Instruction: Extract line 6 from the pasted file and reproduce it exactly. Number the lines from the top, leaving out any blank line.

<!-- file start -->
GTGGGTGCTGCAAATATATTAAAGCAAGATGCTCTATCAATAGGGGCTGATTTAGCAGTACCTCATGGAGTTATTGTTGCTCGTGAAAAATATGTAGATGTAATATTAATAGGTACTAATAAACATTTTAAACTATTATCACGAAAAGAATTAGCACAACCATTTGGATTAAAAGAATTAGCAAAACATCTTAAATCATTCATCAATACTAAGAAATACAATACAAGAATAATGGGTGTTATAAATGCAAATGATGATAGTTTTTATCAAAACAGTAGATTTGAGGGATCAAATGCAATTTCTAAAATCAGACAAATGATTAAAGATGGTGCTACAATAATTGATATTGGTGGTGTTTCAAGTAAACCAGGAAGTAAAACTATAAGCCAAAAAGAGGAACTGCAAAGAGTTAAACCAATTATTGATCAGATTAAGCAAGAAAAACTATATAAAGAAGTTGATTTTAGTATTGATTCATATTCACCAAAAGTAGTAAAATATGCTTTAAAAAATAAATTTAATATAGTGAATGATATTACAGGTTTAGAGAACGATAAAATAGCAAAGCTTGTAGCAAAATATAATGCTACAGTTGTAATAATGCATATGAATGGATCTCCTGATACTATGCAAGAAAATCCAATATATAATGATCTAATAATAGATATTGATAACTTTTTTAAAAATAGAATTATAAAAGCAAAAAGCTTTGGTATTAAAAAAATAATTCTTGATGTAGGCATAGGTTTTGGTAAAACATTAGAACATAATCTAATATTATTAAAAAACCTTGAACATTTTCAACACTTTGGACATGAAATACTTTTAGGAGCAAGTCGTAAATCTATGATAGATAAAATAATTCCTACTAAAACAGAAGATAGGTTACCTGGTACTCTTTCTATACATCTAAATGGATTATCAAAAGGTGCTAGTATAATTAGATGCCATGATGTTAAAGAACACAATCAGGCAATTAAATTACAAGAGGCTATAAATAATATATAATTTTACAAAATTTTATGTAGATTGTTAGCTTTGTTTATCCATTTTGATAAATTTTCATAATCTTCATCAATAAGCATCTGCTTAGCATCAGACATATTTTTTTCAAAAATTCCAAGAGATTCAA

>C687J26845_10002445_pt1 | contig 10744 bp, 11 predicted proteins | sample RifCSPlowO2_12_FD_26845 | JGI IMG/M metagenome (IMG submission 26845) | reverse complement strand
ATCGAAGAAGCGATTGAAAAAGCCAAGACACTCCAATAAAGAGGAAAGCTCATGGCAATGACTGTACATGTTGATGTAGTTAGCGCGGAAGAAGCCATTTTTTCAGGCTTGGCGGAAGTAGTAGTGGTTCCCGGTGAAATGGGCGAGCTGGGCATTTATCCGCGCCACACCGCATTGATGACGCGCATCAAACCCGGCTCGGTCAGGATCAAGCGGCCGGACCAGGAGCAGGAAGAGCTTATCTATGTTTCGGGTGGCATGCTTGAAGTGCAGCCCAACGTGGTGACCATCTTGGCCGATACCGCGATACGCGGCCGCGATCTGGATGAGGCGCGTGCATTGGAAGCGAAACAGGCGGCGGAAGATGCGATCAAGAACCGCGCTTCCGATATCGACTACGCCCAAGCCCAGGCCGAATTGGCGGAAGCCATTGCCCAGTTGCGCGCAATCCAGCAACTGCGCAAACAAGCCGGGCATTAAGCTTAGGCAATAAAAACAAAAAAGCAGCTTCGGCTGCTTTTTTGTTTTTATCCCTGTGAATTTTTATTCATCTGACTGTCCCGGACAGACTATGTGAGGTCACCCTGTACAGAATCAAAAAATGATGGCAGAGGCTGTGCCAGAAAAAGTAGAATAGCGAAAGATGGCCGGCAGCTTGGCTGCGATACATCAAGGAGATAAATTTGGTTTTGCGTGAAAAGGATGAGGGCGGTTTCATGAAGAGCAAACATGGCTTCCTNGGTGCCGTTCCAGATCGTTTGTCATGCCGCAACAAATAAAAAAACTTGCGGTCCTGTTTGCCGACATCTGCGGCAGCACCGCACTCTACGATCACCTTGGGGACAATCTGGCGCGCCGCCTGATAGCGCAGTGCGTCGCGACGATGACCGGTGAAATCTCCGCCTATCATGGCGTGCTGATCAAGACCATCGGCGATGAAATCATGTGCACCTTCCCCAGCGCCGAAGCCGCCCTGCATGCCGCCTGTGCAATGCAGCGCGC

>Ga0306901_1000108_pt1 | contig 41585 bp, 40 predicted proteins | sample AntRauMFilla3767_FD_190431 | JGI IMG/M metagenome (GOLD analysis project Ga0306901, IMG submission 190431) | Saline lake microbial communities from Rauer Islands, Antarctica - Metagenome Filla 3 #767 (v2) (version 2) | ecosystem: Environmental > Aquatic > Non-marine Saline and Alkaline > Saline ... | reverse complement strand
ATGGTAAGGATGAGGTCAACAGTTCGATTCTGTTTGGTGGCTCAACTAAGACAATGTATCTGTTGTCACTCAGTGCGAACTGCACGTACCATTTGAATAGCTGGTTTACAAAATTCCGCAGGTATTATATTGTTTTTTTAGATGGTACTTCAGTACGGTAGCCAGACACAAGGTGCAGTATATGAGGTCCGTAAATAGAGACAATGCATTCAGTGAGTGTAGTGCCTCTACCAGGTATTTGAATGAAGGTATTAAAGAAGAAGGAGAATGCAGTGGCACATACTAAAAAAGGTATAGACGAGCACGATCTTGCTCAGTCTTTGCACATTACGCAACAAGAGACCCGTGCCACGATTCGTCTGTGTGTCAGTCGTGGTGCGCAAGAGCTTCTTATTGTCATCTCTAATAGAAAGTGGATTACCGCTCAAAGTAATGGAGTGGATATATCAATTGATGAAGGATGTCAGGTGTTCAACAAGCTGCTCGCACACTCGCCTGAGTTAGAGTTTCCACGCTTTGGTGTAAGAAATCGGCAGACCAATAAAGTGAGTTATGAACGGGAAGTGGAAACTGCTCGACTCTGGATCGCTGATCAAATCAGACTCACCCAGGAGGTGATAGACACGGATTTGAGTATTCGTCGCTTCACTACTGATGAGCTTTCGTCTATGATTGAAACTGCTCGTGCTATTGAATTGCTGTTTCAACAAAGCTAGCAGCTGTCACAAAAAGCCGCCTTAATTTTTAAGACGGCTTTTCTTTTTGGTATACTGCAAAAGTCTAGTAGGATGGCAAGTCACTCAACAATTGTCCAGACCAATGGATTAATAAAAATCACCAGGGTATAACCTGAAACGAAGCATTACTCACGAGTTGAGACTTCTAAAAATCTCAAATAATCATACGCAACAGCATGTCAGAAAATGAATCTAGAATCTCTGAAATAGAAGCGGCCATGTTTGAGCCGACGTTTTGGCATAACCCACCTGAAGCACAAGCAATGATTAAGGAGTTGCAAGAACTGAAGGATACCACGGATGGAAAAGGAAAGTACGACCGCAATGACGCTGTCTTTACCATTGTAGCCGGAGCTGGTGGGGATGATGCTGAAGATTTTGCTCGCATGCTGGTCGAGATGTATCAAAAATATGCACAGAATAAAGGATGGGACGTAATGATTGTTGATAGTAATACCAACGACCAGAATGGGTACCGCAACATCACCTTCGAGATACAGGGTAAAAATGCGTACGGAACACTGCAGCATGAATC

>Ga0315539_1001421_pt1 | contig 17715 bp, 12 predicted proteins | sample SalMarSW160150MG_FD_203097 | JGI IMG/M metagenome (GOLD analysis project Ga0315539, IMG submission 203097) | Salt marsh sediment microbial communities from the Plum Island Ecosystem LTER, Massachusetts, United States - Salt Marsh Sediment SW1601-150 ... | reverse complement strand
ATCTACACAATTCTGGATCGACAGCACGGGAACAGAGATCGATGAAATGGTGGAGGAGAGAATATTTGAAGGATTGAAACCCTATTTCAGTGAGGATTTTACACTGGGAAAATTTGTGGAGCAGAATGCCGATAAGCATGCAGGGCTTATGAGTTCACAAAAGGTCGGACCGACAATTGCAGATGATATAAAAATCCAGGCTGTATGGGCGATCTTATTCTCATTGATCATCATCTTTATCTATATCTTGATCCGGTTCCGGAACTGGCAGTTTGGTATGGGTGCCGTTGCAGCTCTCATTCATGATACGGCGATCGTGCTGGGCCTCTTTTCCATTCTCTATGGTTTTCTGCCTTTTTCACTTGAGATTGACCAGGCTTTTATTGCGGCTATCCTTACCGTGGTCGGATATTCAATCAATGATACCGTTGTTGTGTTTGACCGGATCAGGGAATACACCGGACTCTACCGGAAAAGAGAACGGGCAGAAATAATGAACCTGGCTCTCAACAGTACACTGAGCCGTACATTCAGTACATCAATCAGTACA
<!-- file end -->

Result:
>Ga0315539_1001421_pt1 | contig 17715 bp, 12 predicted proteins | sample SalMarSW160150MG_FD_203097 | JGI IMG/M metagenome (GOLD analysis project Ga0315539, IMG submission 203097) | Salt marsh sediment microbial communities from the Plum Island Ecosystem LTER, Massachusetts, United States - Salt Marsh Sediment SW1601-150 ... | reverse complement strand